CE marking. What does it mean for architects?

By Geoff Gurney, CE marking manager at BBA

For architects and other specifiers it is pretty much business as usual. The Construction Products Regulation (CPR) sets out conditions for placing products on the market and harmonises the way in which performance is assessed and expressed.

The CPR achieves this by means of harmonised technical specifications, known as harmonised European product standards (hENs) or European Assessment Documents (EADs), which are used as the basis for issuing European Technical Assessments (ETAs) for products not covered or not fully covered by hENs.

The harmonised technical specification defines EEA-wide methods of assessing and declaring of performance characteristics required by regulations in any member state which affect the ability of construction products to meet the basic requirements for construction works. This means that separate tests are no longer needed for products being sold in more than one member state.

The CPR only covers regulated issues, and to accommodate this hENs have an Annex ZA which sets out the requirements for CE marking.

Providing local Building Regulations are met, designers, specifiers and users are free to set their own requirements on the performance of the works and, therefore, construction products. The information contained in the manufacturer’s declaration of performance (DoP), together with the product specification, will make it possible to compare products and judge whether they meet all relevant regulations.

The DoP is therefore key with the CE marking being a summary and indication that a product is consistent with its DoP. The information to accompany the CE marking is set out in the harmonised technical specification.

However, this information needs to be treated with caution. Take for example BS EN 13859 relating to roof tile underlays: BS EN 13859 Flexible sheets for waterproofing — Definitions and characteristics of underlays — Part 1: Underlays for discontinuous roofing.

Clause Class W3 – If the product fails the test indicated in, e.g. the measured mean volume passing the specimens exceeds 100ml, it shall be classified as resistant to water penetration Class W3. Untested products shall also be classified as resistant to water penetration Class W3.

This means products within the scope of BS EN 13859 can bear the classification W3 and have failed, or not have been tested, for resistance to water penetration. It is important that users and specifiers understand the levels and classes reported in the DoP and subsequent CE marking.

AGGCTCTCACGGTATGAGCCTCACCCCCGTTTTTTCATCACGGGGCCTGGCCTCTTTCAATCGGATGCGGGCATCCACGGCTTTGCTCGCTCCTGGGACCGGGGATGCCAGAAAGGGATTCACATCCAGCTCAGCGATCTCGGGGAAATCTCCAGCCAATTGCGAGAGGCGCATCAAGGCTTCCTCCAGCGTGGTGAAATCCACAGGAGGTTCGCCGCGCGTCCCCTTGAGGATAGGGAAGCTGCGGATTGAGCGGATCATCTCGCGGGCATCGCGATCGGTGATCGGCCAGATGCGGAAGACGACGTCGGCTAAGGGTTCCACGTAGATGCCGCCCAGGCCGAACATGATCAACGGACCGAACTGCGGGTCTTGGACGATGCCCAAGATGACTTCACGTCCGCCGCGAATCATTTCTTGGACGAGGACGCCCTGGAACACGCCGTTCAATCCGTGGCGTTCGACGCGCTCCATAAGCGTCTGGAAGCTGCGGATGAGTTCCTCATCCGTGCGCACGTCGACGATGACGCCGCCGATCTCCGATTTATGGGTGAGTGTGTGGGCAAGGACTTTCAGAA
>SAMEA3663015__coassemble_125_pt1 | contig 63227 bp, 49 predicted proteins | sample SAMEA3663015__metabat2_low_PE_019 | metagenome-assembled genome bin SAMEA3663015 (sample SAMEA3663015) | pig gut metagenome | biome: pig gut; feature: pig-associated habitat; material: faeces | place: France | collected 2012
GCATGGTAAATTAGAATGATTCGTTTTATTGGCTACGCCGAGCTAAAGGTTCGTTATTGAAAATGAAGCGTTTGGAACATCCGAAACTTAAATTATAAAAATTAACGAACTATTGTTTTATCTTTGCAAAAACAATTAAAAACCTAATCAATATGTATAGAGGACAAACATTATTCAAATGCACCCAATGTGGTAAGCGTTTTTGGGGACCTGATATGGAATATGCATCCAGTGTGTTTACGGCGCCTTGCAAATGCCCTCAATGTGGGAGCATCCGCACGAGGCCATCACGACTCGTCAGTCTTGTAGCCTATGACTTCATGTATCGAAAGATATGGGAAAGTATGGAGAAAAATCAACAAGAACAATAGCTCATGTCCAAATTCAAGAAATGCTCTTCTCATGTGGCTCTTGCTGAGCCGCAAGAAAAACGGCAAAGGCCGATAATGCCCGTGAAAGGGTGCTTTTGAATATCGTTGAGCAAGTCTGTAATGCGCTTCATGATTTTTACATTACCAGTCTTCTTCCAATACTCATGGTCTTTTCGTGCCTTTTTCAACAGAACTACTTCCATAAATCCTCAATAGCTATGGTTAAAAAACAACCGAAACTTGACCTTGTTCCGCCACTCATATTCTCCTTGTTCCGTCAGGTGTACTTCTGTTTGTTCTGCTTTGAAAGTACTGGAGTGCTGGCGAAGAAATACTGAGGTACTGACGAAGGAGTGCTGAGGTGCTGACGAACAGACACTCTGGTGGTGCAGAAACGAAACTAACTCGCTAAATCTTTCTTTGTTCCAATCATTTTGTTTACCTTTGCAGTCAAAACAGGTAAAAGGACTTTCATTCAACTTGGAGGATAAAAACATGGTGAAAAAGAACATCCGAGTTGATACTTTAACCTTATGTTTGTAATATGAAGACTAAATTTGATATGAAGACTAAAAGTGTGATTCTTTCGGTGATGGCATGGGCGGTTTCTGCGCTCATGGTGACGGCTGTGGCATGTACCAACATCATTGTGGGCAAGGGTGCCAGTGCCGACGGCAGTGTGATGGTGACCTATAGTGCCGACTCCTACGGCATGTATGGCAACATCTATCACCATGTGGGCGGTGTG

The system of Assessment and Verification of Constancy of Performance (AVCP) is the term applied to define the degree of involvement of third parties in assessing the conformity of the product according to the relevant technical specification. For each product family, the system of AVCP is decided collectively by the Member States and the European Commission depending on the implications of the product on health and safety and on the particular nature and production process for the product itself. There are five systems of AVCP and levels of involvement of a third party range from full product certification and audit testing to no involvement at all, only the manufacturer’s endorsement.

Subsequently it is important that the specifier or designer checks the detail before making a decision, as the above examples clearly show.

Voluntary marks are permitted provided they fulfil a different function from that of the CE marking, are not liable to cause confusion with it, or reduce the CE marking’s legibility or its visibility. They should provide added value such as by covering a new characteristic not dealt with in the harmonised technical specification or a higher level of AVCP.

Manufacturers may use voluntary marks where they add value to the CE marking and do not cause confusion.

For example:

  • to support information in respect of the ‘voluntary’ (non-harmonised) part of a hEN
  • to include additional third-party involvement above that required by the prescribed system of AVCP, such as durability, installation etc., that is outside of the scope of the harmonised technical specification
  • to place the test characteristics in context in the area of use, for example in relation to Building Regulation compliance.

The CPR also adds responsibilities to importers and distributors who must assure themselves that the manufacturer has undertaken all that is required.

Architects and specifiers working with public or private-bodies that are acting as a public undertaking must also consider other EU legislation affecting them and connected with standards, specifications and procurement.